EDITOR’S NOTE: The following is another article on Findlay-area history adapted from a series written from 1959 to 1974 by the late R.L. Heminger, publisher and editor of The Courier.
By R.L. HEMINGER
In 1899 the city of Findlay took a step forward, educationally, that in reality constituted a milestone for the local public schools.
On Dec. 19, the electors of the school district voted to build a high school. The results of the balloting were as follow: yes, 1,131; no, 446.
The board of education had debated long and heatedly with regard to the issue. All fall in 1899, the matter of the solution of the problem of high school facilities was the foremost question on the agenda at meetings of the board. It was finally decided to have the people to vote at a special election.
The proposal carried in every precinct but one, after a very brief campaign. The special election was held in the shortest time possible after the board’s resolution went to the board of elections.
Very few cities of Findlay’s size and even larger had special and separate buildings for their high school classes. High school students were quartered in portions of an elementary school building usually. In Findlay, this was the Central building on East Sandusky Street. The top floor of the three-story structure was utilized for the high school classes. The third story also was used for public assemblages. It was called Columbia Hall.
The high school classes had met in the Central school from the time the first such classes were conducted. The high school as such had been established in 1873, or five years after the Central’s erection. The Central is now gone. It remained as a school until around 1916. It was sold to Robert W. Kirk, who razed the structure, leaving standing, however, some of the stone foundation as a part of a new building he erected. Sentimental considerations were behind the leaving of these stones, it was understood.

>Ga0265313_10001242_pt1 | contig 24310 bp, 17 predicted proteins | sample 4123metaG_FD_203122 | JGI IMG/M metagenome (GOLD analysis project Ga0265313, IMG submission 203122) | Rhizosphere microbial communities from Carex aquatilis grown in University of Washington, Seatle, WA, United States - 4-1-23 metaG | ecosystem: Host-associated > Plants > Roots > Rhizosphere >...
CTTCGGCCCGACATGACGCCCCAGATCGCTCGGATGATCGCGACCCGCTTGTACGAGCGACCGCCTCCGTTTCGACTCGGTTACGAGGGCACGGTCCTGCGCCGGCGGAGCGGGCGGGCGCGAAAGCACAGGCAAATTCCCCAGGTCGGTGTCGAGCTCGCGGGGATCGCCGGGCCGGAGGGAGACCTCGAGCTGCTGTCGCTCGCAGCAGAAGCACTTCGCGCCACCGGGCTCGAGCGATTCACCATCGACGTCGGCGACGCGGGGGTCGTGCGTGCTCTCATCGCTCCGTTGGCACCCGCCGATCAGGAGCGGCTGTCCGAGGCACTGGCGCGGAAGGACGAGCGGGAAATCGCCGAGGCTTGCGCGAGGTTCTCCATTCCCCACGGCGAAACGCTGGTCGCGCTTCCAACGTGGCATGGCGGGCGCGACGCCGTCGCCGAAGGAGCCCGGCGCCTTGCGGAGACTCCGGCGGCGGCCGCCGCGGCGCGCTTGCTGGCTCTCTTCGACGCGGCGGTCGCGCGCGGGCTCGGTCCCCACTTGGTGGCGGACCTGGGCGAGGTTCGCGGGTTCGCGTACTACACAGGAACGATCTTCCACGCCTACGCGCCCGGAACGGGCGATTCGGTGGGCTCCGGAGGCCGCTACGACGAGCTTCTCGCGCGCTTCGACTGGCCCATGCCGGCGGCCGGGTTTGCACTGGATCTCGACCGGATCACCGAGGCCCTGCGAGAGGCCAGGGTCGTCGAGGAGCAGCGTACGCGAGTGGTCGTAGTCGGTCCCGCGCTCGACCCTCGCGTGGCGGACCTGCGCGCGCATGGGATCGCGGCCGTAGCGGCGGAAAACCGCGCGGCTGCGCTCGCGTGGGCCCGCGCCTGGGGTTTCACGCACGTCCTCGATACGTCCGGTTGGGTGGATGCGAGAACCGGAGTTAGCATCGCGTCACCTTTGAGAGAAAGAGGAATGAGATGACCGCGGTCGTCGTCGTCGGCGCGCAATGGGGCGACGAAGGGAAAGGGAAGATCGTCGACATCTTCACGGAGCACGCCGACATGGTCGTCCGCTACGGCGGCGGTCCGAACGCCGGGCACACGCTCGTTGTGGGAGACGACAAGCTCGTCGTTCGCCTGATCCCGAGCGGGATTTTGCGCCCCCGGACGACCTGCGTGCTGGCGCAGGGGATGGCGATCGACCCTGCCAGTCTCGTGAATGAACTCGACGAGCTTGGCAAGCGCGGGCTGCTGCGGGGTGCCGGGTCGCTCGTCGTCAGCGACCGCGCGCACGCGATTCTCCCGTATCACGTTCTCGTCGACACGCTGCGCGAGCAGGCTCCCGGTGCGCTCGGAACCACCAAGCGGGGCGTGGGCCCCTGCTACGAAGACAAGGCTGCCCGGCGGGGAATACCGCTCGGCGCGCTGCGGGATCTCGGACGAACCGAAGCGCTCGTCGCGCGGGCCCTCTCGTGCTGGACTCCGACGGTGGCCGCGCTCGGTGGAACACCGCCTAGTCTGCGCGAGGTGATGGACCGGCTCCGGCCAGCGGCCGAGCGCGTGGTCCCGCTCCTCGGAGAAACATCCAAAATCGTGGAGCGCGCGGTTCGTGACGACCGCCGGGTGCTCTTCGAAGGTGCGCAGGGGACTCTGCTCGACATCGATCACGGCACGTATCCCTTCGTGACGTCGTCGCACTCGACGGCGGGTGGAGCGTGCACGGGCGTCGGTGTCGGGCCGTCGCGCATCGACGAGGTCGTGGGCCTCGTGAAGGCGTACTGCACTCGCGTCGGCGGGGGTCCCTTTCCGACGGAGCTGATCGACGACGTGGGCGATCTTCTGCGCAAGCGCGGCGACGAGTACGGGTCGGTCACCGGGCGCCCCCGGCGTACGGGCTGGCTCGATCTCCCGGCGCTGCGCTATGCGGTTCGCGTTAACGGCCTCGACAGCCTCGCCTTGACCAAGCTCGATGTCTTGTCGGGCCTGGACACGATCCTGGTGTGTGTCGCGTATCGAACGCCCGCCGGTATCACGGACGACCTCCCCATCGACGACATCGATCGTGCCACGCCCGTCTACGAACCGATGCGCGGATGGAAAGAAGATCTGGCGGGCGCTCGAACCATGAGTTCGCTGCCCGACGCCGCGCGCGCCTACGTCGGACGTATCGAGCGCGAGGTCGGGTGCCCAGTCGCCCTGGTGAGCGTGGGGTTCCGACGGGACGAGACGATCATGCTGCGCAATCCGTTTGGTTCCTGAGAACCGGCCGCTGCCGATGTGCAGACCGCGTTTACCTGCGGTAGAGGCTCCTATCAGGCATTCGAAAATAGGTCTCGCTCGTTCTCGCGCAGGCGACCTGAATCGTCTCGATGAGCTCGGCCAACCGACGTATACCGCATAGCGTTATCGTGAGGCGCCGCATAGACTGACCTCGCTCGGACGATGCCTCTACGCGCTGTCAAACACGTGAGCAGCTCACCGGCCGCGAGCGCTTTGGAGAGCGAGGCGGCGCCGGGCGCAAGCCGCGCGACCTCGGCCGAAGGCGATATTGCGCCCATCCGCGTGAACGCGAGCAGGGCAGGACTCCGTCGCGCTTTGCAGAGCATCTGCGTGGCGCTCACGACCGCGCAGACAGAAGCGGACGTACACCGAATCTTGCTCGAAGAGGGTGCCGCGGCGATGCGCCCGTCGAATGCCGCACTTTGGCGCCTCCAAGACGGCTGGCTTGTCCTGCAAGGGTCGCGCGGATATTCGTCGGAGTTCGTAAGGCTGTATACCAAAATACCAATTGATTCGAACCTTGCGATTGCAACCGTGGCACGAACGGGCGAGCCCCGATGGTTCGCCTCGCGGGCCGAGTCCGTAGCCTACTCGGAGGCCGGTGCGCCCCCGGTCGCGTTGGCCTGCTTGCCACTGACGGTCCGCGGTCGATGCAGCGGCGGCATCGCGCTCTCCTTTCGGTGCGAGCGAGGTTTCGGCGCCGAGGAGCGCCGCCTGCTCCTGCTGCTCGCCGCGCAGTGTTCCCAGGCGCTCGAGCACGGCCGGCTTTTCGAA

With the special election only six days from Christmas, the favorable vote constituted a Yuletide gift which the community gave itself. The voter turnout was small, but the outcome was a great victory for the advocates of an improved high school situation locally. There were 1,577 electors who went to the polls out of an estimated 5,000 electors within the school district.
With the decision to build, the matter of a site for the new structure was the next subject for consideration by the board of education. With Christmas over, the board plunged into this difficult problem immediately. Four possible sites came under consideration and definite proposals were before the board on all four. One was the site which was eventually selected at the northwest corner of West Main Cross and South Cory streets. The others were along West Street, on corners of West Sandusky, West Main Cross Street and West Front Street.
Finally, on the evening of Jan. 23 a decision was made by ballot. The Cory Street location was the choice. Nine of the 15 members of the board voted for this site. The West Sandusky-West site came next in number of votes cast.
The owners of the Main Cross-Cory site offered to sell for $12,400. There were four owners: Mrs. Sarah H. Geyer, Foster Geuey, E.D. Snyder and Mrs. Minerva Snyder. Their combined offers came to the $12,400 figure.
The members, in making their decision, had before them an elaborate map, made by U.K. Stringfellow, who showed the four proposed locations and their surroundings.
The Front Street site was withdrawn before voting started.
The site chosen was represented by members favoring it as the most centrally located. It also held an attraction in that it was the cheapest of the sites offered.
With the completion of the balloting, a resolution was then offered to put the choice into the board’s official minutes. All members but one voted favorably.
Next week: more about Findlay’s first high school.